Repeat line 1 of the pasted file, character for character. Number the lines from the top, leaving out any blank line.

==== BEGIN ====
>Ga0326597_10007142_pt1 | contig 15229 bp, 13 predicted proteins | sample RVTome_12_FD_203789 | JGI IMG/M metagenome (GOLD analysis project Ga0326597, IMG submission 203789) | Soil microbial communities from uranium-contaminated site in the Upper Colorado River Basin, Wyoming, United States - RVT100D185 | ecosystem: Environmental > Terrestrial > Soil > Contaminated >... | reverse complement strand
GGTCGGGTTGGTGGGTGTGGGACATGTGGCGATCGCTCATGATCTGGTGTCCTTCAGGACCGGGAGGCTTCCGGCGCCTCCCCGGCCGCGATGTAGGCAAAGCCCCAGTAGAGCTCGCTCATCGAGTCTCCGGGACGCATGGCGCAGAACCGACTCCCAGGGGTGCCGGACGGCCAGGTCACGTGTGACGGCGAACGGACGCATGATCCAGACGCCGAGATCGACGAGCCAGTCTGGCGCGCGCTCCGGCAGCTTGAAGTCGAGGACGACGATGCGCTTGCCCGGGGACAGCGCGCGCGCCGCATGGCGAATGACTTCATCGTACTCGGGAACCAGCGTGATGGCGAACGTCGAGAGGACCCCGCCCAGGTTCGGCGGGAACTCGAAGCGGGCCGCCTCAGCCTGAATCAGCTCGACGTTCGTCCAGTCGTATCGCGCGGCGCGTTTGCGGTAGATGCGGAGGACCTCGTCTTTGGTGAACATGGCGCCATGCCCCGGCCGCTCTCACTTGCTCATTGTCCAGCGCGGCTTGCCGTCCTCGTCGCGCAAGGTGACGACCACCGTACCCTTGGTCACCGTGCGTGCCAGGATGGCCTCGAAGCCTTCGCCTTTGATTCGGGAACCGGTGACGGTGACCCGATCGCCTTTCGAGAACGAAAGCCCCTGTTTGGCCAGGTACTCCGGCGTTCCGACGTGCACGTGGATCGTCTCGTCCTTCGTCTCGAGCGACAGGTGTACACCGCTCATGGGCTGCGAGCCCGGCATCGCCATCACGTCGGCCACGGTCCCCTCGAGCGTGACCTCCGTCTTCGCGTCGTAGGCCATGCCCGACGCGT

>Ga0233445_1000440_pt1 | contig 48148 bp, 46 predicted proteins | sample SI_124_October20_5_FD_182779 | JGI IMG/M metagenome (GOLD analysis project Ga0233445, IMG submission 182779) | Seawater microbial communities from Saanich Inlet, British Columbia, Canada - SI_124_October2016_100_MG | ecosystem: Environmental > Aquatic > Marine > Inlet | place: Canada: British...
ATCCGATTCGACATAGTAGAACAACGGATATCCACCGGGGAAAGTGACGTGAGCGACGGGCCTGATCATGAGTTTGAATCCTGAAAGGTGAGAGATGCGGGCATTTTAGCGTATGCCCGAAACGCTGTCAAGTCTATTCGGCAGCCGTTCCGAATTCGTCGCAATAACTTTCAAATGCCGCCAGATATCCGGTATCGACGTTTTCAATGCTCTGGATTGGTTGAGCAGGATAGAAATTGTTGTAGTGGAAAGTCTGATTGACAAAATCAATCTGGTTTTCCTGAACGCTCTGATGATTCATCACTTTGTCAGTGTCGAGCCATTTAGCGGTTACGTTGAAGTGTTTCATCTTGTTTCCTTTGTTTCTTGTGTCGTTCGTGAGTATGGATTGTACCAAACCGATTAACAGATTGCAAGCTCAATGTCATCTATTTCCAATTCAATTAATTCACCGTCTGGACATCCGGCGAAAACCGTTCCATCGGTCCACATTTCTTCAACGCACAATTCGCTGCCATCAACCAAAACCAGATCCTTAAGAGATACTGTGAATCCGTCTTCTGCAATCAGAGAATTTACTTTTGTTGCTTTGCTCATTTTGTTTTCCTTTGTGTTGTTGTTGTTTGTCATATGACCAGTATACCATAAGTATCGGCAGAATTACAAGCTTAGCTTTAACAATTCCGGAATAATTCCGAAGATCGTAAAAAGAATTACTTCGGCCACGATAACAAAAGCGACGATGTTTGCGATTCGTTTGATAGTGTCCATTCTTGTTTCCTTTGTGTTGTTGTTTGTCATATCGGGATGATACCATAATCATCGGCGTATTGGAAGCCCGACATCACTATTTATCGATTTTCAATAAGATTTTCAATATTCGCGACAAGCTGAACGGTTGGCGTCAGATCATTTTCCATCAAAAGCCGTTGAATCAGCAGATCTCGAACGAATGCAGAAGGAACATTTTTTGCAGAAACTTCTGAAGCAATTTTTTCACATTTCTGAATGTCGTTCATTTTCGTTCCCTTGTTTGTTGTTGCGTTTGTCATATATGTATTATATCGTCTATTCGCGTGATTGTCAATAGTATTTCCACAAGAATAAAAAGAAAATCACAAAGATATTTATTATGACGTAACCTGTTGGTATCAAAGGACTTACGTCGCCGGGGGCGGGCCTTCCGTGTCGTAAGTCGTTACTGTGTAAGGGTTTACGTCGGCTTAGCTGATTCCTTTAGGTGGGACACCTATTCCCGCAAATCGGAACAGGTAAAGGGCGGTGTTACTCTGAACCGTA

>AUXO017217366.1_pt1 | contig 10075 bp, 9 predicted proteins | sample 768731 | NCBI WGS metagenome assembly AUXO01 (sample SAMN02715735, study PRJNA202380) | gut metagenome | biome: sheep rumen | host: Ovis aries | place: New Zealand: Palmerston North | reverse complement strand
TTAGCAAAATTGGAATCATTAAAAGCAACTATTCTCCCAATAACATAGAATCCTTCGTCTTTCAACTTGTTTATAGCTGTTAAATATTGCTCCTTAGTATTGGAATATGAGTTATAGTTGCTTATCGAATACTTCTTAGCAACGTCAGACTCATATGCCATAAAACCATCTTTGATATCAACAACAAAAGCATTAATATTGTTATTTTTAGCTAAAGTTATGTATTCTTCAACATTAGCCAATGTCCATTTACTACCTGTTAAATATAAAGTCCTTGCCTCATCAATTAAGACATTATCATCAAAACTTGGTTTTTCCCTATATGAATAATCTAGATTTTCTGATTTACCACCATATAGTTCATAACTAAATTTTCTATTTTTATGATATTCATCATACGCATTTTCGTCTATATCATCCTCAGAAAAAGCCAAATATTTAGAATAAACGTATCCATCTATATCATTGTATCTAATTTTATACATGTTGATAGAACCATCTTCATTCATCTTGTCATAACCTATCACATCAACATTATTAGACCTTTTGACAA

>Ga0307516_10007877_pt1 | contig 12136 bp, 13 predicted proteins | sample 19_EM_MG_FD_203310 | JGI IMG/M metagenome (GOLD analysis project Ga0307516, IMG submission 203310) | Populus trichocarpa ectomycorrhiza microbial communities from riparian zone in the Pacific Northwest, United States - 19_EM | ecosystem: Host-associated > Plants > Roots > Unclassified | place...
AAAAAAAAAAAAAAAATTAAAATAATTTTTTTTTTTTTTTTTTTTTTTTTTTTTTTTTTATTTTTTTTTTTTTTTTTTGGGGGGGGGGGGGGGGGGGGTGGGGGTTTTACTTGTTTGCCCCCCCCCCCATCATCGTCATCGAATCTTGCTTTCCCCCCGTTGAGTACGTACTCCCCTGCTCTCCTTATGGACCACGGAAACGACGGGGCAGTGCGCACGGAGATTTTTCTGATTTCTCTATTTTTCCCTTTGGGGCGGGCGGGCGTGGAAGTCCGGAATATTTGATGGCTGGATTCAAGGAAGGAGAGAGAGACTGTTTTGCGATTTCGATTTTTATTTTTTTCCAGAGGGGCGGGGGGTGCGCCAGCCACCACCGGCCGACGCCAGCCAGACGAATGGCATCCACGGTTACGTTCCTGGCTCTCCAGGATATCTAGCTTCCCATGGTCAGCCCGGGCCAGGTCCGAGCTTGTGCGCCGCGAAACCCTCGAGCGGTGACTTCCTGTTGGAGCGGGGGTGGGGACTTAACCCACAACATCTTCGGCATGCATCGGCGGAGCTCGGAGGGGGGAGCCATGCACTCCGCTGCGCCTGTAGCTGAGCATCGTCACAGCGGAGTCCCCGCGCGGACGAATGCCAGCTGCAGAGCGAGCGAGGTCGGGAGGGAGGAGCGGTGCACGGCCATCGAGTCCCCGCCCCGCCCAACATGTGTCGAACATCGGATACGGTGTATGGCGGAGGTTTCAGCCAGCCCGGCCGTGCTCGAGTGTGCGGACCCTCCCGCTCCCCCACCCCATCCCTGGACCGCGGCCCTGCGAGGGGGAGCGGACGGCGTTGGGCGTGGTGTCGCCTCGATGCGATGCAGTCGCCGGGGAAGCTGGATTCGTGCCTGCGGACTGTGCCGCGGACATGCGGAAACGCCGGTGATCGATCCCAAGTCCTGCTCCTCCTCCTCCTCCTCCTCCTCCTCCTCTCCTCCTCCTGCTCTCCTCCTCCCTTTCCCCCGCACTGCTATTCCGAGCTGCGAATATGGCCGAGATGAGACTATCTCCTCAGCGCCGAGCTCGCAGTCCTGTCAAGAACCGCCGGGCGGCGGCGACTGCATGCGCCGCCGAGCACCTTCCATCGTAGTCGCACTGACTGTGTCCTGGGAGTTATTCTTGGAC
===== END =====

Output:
>Ga0326597_10007142_pt1 | contig 15229 bp, 13 predicted proteins | sample RVTome_12_FD_203789 | JGI IMG/M metagenome (GOLD analysis project Ga0326597, IMG submission 203789) | Soil microbial communities from uranium-contaminated site in the Upper Colorado River Basin, Wyoming, United States - RVT100D185 | ecosystem: Environmental > Terrestrial > Soil > Contaminated >... | reverse complement strand